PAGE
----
Getting my Bearings
An early morning bike ride leads me up the winding climb and into quiet solitude of the forest. This trail network doesn’t see as many riders—exactly what I was searching for. I brought my bear spray today, I considered that to be a better option than punching a bear in the nose in an effort to save Kula…
I’ve chosen a technical double-black trail this morning. I’m working towards mastering all the features here. Cruising down the trail I’m faced with a series of drops, an a-frame that takes me over a fallen down tree, and a swooping downhill gap jump where—for a moment—I can fly over my worries. I reconnect with the open and pure space where life is once again vivid and magical. It’s really hard to feel sad or stressed when you’re doing something you love, with your best friend galloping along beside you.
Mountain biking grounds me in the present, the fear I feel when it’s technical and risky, the need to control my breath, and the intense focus required. Riding isn’t predictable and the fact you have to be aware of something bigger than yourself is really great for distracting you from whatever else is going on in your life.
Bear your Soul
Stopping to appreciate the silence and beauty of the forest, I watch the trail dust dance through the morning sunshine. Resting my hand softly on the glowing green moss covering a tree, I try not to disturb this peaceful moment the forest offers me. Along life’s journey you come to care deeply for what you find along the way, and you begin to understand it’s the small moments we will cherish most in the end. Often fleeting, it would be beneficial to find a way to retain the sweetness of the memory without letting the pain of it ending break us. This is perhaps the greatest challenge for the saddened heart, and its greatest achievement.
As my eyes well with tears, the forest colours blur into an impressionist painting. Heartache has the capacity to colour and inhabit the depths of your mind and the corners of your soul. The beautiful sincerity of being human, and yet we treat it like a problem to be solved, rather than seeing it as a revealing portrait of our most tender side. The depth of our care — for a person, for an accomplishment, for belonging. In these times, we need to look longer than we normally would. Study their face—this person whom we may find fun and sweet has another layer to their being that you may have never seen. A particular colouration that only in this light, teaches us, touches us, or brings us closer than we’ve ever been.
Grin and Bear it
I prefer to be alone in the woods when I’m feeling sad. The only place I can unearth my honest feelings and reroot my thoughts. You can attempt to bury your feelings, but they will always find their way to the surface.
As I approach the next big trail feature, I stop to assess the line and think of a solution. It’s a nearly vertical rock roll into a short transition and another steep roll after that. I’ve ridden this before, but the terrain has shifted into a dusty and loose death shoot. The tricky part will be creeping into the entrance and controlling the bikes trajectory, while feathering the brakes through the gravel and chunder so you don’t send yourself into the trees. The conditions this morning mean I need to be inch-perfect because there’s basically no time to correct as you pickup momentum into the second roll.
Thinking through the problem only gives insight into part of my dilemma. The knowledge that we often need cannot be given solely by physics or intellect. Knowledge of the heart is equally important — from its experience and pains, its triumphs and growth. The inner knowing — you know you can do it or you can’t. The same can be said for the soul, friendship and love… knowing comes through the heart and not through logic.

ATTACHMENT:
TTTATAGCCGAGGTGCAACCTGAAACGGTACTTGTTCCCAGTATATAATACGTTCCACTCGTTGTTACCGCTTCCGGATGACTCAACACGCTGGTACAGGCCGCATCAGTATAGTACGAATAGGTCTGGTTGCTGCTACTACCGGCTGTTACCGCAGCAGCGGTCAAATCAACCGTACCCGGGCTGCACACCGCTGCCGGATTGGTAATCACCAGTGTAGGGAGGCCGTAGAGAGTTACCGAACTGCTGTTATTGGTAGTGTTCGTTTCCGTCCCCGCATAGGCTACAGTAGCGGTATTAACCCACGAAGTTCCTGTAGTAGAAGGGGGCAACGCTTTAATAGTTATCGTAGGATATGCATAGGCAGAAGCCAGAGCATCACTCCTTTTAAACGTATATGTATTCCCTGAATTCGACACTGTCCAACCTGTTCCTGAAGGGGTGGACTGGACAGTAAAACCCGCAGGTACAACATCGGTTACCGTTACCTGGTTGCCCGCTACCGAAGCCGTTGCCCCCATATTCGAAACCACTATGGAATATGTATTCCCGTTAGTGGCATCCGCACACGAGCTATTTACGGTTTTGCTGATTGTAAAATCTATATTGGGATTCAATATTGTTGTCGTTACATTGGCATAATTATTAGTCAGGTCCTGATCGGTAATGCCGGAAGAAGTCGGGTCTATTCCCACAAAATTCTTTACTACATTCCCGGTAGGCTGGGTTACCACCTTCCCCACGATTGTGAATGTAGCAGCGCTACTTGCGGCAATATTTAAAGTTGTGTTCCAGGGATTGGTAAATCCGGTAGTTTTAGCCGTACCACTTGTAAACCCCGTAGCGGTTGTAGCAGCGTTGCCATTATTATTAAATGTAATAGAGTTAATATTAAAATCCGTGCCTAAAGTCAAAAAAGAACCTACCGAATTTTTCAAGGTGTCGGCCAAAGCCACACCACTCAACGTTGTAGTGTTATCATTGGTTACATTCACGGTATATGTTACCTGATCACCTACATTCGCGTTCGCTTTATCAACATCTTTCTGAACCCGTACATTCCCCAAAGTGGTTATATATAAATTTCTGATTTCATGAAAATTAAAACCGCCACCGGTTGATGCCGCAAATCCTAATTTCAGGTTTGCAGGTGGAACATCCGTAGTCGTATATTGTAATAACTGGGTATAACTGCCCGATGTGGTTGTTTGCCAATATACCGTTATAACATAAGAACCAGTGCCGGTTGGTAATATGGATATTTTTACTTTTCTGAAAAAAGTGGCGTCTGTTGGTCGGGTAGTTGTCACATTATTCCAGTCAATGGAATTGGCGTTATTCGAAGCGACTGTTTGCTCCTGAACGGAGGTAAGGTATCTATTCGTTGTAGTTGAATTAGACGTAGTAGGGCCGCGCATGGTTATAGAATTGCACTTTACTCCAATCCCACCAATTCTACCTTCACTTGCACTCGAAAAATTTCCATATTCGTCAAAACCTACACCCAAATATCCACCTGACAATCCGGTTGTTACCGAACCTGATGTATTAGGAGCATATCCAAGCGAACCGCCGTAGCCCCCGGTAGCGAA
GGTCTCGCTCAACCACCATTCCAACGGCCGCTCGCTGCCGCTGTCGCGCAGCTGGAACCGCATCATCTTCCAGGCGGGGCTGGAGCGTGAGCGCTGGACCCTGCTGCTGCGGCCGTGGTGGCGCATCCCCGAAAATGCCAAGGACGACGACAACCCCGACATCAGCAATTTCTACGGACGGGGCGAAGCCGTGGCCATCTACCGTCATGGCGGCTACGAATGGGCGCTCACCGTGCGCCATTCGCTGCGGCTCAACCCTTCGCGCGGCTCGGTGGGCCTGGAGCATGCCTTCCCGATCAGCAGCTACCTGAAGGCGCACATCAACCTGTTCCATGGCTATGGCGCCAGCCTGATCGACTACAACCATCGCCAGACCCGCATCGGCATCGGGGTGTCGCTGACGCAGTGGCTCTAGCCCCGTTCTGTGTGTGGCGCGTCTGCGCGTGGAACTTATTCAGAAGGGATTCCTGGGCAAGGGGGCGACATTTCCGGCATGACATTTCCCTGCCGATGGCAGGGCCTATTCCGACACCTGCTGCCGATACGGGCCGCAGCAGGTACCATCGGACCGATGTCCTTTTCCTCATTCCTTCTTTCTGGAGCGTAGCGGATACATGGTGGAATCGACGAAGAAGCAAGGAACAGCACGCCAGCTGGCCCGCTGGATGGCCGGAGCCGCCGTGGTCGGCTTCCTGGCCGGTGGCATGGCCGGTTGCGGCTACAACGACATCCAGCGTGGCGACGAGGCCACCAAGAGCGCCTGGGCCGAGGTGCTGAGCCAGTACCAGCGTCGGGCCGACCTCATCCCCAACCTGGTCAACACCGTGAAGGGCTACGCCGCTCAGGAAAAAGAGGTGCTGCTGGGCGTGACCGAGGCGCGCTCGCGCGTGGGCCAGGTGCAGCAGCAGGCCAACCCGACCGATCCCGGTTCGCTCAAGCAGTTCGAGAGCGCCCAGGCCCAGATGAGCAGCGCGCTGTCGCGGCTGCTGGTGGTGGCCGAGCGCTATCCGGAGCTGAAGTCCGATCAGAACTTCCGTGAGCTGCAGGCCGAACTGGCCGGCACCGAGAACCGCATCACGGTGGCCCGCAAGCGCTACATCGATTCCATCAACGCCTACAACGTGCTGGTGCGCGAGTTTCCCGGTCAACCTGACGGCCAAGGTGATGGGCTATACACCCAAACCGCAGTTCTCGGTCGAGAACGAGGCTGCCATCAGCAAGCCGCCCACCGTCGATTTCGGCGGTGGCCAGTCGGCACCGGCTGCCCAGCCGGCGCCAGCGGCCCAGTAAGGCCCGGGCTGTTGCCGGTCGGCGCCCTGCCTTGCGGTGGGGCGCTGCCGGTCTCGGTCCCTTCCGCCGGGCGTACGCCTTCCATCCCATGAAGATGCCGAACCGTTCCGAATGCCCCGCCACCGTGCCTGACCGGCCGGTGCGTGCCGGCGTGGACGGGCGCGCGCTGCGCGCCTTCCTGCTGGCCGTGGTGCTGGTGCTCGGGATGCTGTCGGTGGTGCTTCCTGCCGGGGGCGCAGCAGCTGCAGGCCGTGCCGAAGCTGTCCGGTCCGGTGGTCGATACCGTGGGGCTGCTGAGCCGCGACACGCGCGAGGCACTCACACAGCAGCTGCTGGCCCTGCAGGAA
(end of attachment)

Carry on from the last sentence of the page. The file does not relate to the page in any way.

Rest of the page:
I think non-riders assume mountain biking is just launching yourself towards every incoming death trap, but we actually incrementally work our way up to these things. We become intimately familiar with different types of terrain and generally have a good idea of what to expect—what we can or cannot do. When you have a lot of experience in a certain area, the brain has more information to match the current experience against. This makes your intuitions more reliable. We trust our skills in the moment; our emotions and our feelings as a way to make good decisions.
Yet, even when trusting your heart and mind, there are still going to be moments of unpredictability and mystery. Failures are inevitable but just as in mountain biking, if you love something you keep coming back and you work on it, despite the risk. The thrill is in your wholehearted effort; to savour the moment, to plunge into the unknown, to express yourself, to overcome the odds—occasionally cleaning a super technical line.
Breaking through Bear-iers
Over the course of your descent down the trail, things begin to flow and create a deepened sense of joy and ease. Your smile is wide, your heart is racing; it’s a moment to cherish—and then suddenly, the trail ends—How do we let go of this thing that brought us such joy and pleasure?
If you knew the trail would come to an abrupt end, would you have ridden it any differently? A delicate problem centred on the balance between two dynamic and often opposing desires. Pleasure and sadness, achievement and failure are so tied together that the more of one you get, the more of the other you’re likely to experience. The bigger the trail features you conquer, the more likely you’ll bite the dust. The more you cherish something, the more pain you’ll experience letting go. The more you open your heart, the greater chance it will be broken.
If we attempt to avoid all pain, we will also diminish the capacity for joy. The barrier to experiencing a full and rich life lies in giving your all to the present.